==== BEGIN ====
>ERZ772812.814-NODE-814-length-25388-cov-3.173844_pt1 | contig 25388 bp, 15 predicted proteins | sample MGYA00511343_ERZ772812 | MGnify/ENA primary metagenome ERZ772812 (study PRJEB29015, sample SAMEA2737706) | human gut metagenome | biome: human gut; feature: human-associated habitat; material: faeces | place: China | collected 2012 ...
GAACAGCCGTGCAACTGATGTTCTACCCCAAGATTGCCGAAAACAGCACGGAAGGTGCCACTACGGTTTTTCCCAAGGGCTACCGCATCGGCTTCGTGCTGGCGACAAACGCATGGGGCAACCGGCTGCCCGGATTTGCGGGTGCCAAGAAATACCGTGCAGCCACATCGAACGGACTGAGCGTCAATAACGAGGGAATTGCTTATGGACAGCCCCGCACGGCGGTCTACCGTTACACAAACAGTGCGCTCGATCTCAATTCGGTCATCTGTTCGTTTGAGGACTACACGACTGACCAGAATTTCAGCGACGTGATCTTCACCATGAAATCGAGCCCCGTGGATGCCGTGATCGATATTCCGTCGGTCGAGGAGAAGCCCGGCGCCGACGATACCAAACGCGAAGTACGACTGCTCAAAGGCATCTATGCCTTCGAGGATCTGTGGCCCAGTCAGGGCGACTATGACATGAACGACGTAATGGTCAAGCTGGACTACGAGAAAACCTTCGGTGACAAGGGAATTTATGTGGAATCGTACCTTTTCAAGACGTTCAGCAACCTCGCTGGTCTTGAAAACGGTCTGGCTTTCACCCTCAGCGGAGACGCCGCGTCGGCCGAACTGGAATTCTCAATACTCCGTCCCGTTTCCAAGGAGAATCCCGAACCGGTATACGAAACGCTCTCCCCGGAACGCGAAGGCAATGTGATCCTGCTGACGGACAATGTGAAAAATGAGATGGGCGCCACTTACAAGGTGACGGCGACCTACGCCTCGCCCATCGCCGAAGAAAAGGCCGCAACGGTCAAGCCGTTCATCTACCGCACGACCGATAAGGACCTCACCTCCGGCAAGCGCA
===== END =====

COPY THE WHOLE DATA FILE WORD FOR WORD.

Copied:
>ERZ772812.814-NODE-814-length-25388-cov-3.173844_pt1 | contig 25388 bp, 15 predicted proteins | sample MGYA00511343_ERZ772812 | MGnify/ENA primary metagenome ERZ772812 (study PRJEB29015, sample SAMEA2737706) | human gut metagenome | biome: human gut; feature: human-associated habitat; material: faeces | place: China | collected 2012 ...
GAACAGCCGTGCAACTGATGTTCTACCCCAAGATTGCCGAAAACAGCACGGAAGGTGCCACTACGGTTTTTCCCAAGGGCTACCGCATCGGCTTCGTGCTGGCGACAAACGCATGGGGCAACCGGCTGCCCGGATTTGCGGGTGCCAAGAAATACCGTGCAGCCACATCGAACGGACTGAGCGTCAATAACGAGGGAATTGCTTATGGACAGCCCCGCACGGCGGTCTACCGTTACACAAACAGTGCGCTCGATCTCAATTCGGTCATCTGTTCGTTTGAGGACTACACGACTGACCAGAATTTCAGCGACGTGATCTTCACCATGAAATCGAGCCCCGTGGATGCCGTGATCGATATTCCGTCGGTCGAGGAGAAGCCCGGCGCCGACGATACCAAACGCGAAGTACGACTGCTCAAAGGCATCTATGCCTTCGAGGATCTGTGGCCCAGTCAGGGCGACTATGACATGAACGACGTAATGGTCAAGCTGGACTACGAGAAAACCTTCGGTGACAAGGGAATTTATGTGGAATCGTACCTTTTCAAGACGTTCAGCAACCTCGCTGGTCTTGAAAACGGTCTGGCTTTCACCCTCAGCGGAGACGCCGCGTCGGCCGAACTGGAATTCTCAATACTCCGTCCCGTTTCCAAGGAGAATCCCGAACCGGTATACGAAACGCTCTCCCCGGAACGCGAAGGCAATGTGATCCTGCTGACGGACAATGTGAAAAATGAGATGGGCGCCACTTACAAGGTGACGGCGACCTACGCCTCGCCCATCGCCGAAGAAAAGGCCGCAACGGTCAAGCCGTTCATCTACCGCACGACCGATAAGGACCTCACCTCCGGCAAGCGCA